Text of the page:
A voluminous espionage case investigated in Tirana, involving 7 suspects from Russia and the Czech Republic, was closed due to lack of evidence. The alarm regarding the suspected individuals’ activities as spies on behalf of a foreign state reached its peak during the NATO troops’ training in 2021. They drew attention due to frequent entries and exits from Albania, suspicious presence in military zones, and contradictory statements about the reasons for their visits to our country. However, the counterintelligence work and the contribution of foreign agencies were in vain, and the case did not go to trial, like what happened with the investigative case of Russian lobbying in Albanian politics, which started explosively but closed after 2 years of commotion.
“Although there were suspicions that foreign nationals entered the Republic of Albania with the intention of obtaining classified information to provide to a foreign power, it was not proven what this information was, whether it had a military character or of any other kind.”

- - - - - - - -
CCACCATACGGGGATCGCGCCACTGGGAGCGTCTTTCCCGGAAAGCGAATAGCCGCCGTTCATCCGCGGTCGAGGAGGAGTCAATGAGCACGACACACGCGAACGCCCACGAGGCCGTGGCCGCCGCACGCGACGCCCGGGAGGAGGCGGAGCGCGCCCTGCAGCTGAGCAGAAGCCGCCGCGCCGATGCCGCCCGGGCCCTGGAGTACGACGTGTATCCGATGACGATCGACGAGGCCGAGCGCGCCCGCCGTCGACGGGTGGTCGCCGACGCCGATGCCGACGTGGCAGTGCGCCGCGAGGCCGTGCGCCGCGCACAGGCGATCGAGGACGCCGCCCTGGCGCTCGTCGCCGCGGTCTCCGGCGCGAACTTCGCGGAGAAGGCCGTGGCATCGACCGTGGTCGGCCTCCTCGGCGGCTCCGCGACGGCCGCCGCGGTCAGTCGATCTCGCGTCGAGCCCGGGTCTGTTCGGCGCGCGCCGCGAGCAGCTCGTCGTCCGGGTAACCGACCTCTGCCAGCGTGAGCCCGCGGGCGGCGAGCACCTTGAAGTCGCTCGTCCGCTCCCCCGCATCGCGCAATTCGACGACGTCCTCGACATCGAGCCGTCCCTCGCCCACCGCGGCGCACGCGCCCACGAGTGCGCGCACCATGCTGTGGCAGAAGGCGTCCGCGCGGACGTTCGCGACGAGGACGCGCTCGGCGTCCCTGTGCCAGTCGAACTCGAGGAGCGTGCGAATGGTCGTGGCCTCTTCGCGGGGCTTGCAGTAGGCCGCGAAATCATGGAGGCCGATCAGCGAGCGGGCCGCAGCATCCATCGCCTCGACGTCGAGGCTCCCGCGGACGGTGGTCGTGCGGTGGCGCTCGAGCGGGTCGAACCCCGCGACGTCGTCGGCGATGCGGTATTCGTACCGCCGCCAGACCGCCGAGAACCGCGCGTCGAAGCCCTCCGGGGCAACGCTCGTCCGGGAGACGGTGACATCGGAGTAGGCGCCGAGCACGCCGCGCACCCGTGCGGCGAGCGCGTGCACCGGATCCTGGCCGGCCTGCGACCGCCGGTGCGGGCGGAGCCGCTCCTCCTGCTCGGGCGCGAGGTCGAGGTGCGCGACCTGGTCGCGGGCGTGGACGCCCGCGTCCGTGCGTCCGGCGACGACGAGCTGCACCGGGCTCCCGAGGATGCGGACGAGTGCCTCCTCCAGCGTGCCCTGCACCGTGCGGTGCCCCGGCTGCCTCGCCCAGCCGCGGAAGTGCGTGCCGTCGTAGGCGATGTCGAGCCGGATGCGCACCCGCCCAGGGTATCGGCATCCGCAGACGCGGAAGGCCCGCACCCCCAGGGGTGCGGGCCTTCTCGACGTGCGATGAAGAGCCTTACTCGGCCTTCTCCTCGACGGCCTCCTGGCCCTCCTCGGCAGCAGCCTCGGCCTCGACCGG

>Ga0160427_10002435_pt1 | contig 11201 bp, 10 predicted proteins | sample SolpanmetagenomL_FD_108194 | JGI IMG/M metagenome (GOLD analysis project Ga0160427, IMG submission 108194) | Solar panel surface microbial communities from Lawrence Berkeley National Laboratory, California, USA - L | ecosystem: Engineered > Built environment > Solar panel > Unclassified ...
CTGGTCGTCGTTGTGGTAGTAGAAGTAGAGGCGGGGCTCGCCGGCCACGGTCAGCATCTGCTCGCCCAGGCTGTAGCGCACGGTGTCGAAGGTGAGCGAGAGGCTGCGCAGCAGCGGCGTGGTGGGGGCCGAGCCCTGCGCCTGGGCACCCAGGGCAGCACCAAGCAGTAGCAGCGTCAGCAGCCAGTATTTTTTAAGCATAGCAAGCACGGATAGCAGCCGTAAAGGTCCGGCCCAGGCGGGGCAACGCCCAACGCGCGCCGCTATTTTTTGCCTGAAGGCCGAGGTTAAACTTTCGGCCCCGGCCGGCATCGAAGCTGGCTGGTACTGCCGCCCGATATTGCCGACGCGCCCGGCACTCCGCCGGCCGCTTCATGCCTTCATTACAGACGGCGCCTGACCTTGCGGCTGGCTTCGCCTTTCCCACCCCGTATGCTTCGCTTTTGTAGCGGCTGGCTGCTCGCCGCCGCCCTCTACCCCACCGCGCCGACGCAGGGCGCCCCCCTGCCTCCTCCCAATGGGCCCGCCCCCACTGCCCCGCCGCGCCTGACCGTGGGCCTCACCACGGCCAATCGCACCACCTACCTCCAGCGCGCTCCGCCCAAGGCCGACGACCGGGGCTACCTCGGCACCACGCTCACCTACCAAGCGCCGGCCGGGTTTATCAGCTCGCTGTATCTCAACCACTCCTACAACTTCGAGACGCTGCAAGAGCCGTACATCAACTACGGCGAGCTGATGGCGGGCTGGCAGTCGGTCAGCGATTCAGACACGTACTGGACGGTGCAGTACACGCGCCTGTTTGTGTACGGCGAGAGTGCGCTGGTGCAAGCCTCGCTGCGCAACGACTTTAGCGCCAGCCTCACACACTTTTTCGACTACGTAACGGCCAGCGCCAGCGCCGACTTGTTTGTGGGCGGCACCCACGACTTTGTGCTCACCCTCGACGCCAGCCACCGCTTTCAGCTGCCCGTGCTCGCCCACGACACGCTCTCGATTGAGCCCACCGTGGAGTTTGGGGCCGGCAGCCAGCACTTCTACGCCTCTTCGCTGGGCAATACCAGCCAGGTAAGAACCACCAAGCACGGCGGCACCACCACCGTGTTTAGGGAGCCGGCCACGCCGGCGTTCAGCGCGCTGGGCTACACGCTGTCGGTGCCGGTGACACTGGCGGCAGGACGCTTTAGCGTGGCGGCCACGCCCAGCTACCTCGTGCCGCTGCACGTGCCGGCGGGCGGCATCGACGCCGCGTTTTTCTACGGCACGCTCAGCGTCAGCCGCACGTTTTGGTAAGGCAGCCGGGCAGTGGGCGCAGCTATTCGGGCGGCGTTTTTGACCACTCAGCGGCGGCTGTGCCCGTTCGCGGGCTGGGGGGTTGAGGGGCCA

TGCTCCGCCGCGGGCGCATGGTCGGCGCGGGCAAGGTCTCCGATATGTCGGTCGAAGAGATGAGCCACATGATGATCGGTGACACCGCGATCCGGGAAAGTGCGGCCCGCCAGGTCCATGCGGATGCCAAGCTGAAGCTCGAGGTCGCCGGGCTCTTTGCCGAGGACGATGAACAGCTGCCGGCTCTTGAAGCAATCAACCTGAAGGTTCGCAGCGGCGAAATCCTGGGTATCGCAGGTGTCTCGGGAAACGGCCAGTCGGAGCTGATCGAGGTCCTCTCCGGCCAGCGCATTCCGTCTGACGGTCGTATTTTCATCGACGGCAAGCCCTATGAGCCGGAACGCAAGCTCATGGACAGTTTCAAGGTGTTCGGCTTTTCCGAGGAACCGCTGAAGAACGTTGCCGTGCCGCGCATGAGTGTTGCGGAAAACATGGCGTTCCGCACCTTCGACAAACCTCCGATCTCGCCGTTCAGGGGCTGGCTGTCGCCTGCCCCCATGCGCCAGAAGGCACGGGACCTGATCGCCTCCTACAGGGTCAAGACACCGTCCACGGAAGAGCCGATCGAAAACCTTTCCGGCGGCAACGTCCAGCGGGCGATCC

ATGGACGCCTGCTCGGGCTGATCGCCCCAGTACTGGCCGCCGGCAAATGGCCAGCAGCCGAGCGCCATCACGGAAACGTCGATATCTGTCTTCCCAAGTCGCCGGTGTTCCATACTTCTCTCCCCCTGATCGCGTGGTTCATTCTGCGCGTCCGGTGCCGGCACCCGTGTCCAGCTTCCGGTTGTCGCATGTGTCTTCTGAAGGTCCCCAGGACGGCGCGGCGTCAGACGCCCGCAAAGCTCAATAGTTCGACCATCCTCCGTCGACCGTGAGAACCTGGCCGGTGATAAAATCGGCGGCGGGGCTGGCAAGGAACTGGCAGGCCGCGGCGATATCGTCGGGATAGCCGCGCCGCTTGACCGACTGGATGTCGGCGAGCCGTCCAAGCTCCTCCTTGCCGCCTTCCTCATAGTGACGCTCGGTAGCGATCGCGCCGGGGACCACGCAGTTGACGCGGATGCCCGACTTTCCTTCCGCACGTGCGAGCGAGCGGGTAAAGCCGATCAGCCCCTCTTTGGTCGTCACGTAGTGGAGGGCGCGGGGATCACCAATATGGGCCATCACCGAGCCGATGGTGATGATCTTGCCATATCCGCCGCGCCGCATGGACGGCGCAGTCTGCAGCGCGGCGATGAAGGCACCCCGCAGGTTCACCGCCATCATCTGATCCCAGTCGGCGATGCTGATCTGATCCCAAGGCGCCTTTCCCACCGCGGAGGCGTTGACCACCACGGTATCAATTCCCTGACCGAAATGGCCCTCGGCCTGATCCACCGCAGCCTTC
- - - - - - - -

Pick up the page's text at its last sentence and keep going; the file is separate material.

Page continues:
With this sentence, which corresponded to the findings of the Tirana Prosecution, the criminal court closed the case known as the Russian agency in Albania at the end of January 2023.
How did the espionage investigation start?
In May 2021, during the largest military exercise in the Western Balkans as part of the North Atlantic Alliance, “Defender Europe 21,” the indications from the counterterrorism sector in the State Police prompted an investigation by the Tirana Prosecution. During the opening of this exercise on May 4 of that year, Defence Minister Niko Peleshi stated:
“This exercise is a clear message to the peoples of the Balkans. Their only future is full integration into Euro-Atlantic structures. Any hesitation, deviation, or influence beyond this path is simply a waste of time. But this is also a message to those countries and “hostile” and rival forces against our shared values.”
Who are the suspects of espionage?
On the eve of NATO’s largest military exercise in the Balkans, where Albania was listed among the 12 host countries, informants from the secret service and counterterrorism in Albania reported several Russian and Czech citizens as suspects of espionage.